Sunday, May 15, 2016

How I Tried to Give Up Writing...and Failed

"I can't do this anymore. It's too emotionally draining. As soon as I finish with this draft, I'm closing the door on my writing 'career.' I'm not a writer anymore. It's over."

It's August 2013, a few weeks before my 59th birthday, and I'm about two-thirds through a first draft of my stage-musical adaptation of The SunQuest, the third story in my Q'ntana Trilogy. I've been at this nonstop for six weeks now. I started with The MoonQuest, the first story, and have continued straight through The StarQuest and into The SunQuest. I still have a fair bit of work left on this trio of initial drafts and I'm beyond burnt out.

For more than two decades, I have treated writing as a spiritual pursuit, writing from the deepest inner places I have been able to access and, as the title of my memoir suggests, surrendering more and more fully with each project to what I view as my highest imperative. This is also what I've taught – in my books for writers as well as through my coaching, classes and workshops.

But on this day, it feels as though I have sacrificed too much for too little return: My book sales are poor, my coaching income is negligible, I no longer have a home or car of my own and the emotional pain of digging so deep has grown unbearable.

On this day, my only commitment is do whatever it takes to finish this draft of The SunQuest so I can bring my trilogy of stage musicals to completion.

Two weeks later, as soon as I ring down the final curtain on The SunQuest and my Q'ntana musicals, I declare to my housemate and my closest friends that I'm on strike. "If I'm going to return to writing," I insist, "something has to shift. Otherwise, I'm giving it up. The work is much too hard for so pitiful a payoff."

My friends, some of whom are writers themselves, make sympathetic noises. I'm certain that they don't doubt my sincerity, but I suspect they doubt my determination. "Let them doubt," I mutter as I settle into a diet of Netflix movies and murder mysteries. "If nothing changes, I'm not going back."

My sole concession is to a pre-strike interview I conducted with New York Times bestselling mystery author J.A. Jance the previous month (see below). Because Jance was so generous with her time, I commit to editing the interview and posting it to YouTube as the sole writing-related interruption to my job action.

About 34 minutes into our recorded conversation, as we're talking about craft, I tell Jance how much I love that she never outlines her books because I don't either.

"I have to sort of step out with faith," she says, "that if I can write the first sentence of the book, I can eventually get to the end of it."

"Shit," I say out loud – not to J.A. Jance in the interview, but to the recording I'm editing. The moment she talks about the faith that gets her from her first sentence to her last, I know that my strike is over.

My creative and spiritual lives have always been inextricably linked, and both have been built on a solid foundation of faith.

My faith, as I describe it in Acts of Surrender, is not about submitting in any kind of demeaning fashion to some white-bearded, white-robed gentleman peering down from on high. "Rather," I write in the book, "I acknowledge the existence of an infinite mind whose wisdom transcends my conscious thoughts, and I do my best to defer to it. Whatever [that infinite mind] is – and I don’t pretend to have solved the theological and scientific question of the ages – it is something that is both within me and of which I am part. Whatever it is, it is definitely smarter than I am, and that is where my surrender is directed."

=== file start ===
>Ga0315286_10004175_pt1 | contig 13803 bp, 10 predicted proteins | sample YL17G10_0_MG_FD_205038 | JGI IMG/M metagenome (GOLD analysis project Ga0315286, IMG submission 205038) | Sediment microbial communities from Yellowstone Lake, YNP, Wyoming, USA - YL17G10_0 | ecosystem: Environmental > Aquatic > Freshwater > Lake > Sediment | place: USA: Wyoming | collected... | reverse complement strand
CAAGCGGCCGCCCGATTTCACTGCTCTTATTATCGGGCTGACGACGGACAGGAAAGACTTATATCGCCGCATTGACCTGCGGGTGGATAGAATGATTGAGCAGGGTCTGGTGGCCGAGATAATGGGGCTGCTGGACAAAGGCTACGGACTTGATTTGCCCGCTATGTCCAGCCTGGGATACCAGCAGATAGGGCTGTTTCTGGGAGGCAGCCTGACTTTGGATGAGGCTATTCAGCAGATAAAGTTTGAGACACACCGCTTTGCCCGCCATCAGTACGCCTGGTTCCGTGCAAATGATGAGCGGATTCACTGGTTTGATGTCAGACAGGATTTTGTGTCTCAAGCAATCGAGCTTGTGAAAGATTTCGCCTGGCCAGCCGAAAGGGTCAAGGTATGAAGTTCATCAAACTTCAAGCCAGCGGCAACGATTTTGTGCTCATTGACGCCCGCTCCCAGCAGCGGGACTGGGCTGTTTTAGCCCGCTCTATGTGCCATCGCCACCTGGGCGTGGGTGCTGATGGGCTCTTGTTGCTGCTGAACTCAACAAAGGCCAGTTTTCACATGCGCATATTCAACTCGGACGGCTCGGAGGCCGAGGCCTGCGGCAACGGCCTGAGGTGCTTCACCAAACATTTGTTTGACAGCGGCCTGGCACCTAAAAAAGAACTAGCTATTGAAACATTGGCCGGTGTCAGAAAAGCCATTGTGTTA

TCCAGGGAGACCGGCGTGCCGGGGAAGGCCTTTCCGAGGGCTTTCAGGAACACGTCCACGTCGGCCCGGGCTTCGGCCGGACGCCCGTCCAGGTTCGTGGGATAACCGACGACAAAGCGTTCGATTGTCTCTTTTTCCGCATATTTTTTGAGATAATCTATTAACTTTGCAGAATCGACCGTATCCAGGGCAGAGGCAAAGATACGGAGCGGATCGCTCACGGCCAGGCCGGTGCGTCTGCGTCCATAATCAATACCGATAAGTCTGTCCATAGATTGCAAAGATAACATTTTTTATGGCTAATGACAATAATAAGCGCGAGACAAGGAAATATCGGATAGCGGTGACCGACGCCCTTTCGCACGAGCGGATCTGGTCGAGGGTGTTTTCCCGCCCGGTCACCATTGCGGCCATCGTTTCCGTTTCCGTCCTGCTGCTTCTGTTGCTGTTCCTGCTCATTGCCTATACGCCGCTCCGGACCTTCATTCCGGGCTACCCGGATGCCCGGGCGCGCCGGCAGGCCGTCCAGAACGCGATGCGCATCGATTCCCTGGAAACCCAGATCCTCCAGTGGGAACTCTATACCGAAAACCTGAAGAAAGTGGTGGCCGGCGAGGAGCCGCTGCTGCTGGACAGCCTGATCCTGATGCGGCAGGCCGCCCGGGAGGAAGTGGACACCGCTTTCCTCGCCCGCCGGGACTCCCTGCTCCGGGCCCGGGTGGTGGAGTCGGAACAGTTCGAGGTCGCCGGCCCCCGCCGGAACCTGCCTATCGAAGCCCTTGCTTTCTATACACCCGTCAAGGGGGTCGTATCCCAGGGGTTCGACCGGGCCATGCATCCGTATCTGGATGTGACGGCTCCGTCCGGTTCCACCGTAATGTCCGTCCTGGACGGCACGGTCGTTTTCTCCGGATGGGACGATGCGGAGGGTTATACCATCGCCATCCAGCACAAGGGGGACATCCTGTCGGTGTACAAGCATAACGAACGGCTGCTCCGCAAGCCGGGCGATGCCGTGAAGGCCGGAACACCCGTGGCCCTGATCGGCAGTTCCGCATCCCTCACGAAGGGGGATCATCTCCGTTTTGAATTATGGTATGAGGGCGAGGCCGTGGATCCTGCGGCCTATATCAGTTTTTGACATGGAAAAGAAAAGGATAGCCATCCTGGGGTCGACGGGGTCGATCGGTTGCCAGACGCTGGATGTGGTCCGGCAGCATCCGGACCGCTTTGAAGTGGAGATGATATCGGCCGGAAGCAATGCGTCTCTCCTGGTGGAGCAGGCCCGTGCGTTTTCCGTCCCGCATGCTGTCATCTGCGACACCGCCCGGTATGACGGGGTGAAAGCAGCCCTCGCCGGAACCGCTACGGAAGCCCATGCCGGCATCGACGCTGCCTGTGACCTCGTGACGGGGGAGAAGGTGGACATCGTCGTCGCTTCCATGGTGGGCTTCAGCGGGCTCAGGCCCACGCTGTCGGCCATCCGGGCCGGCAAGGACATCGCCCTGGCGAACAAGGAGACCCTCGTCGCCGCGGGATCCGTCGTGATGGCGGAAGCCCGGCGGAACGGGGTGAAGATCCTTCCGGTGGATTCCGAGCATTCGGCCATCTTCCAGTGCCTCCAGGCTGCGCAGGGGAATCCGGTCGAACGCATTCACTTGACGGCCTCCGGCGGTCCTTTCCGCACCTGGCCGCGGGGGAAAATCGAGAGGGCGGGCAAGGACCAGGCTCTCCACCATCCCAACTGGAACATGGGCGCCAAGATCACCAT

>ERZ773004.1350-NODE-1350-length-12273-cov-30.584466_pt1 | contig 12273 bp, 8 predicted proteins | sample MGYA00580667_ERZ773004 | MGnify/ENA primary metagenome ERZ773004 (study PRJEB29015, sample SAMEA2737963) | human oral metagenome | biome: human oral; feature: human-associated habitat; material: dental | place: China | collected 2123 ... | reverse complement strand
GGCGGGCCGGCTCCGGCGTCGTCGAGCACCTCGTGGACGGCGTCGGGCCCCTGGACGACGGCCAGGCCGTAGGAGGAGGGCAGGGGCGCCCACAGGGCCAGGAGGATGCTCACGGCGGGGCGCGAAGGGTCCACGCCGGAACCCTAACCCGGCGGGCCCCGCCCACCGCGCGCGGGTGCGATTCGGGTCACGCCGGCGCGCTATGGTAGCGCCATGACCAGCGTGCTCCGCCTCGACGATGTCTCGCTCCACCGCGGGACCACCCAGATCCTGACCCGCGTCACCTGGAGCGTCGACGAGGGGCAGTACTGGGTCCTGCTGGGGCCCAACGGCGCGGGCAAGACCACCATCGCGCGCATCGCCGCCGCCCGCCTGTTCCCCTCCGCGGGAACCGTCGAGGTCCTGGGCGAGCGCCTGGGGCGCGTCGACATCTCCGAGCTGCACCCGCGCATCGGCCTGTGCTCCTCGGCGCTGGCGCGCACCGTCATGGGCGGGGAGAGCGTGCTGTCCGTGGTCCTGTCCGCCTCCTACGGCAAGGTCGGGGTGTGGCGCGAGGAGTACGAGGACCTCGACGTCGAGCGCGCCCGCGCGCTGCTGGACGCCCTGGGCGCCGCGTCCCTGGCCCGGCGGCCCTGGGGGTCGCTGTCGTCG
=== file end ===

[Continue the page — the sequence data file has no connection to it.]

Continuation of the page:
As J.A. Jance's words echo in my heart and mind, I realize that if the deepest part of me has determined that I am a writer and that my writing (and all that derives from it) is the most important part of my being, I can't walk away from it. I can't abandon my faith and I can't stop surrendering to it. I am a writer. Period.

I would be lying if I said that I never again doubted and never again half-wished that I could turn my back on the sometimes-onerous demands of my Muse. But every time I'm tempted, I remember my 2013 writer's strike and the words of faith that aborted it.

In the end, as I'm reminded over and over and over, all that matters is that I'm writing.

The writing has definitely continued since my failed strike; if anything, the pace has picked up. Although I have yet to return to my Q'ntana musicals, I am now at work on my 13th book, After Sara's Year, a reader-demanded sequel to last year's award-winning Sara's Year, itself a story about never giving on your dreams. 

After Sara's Year will be available later this year; meantime, pick up the Sara's Year, the  first installment in what is now The Sara Stories! Look for all my books in paperback or ebook from your favorite online bookseller or signed by me to you from my website.

From my interview with J.A. Jance (if the video doesn't play from the player, click here)...
"I hated outlining in 10th grade geography class and I hate it now. Because I write murder mysteries, I usually start with somebody dead, and then I spend the rest of the book trying to figure out who did it and how come. I have to sort of step out with faith that if I can write the first sentence of the book, I can eventually, 100,000 words later, get to the end of it."

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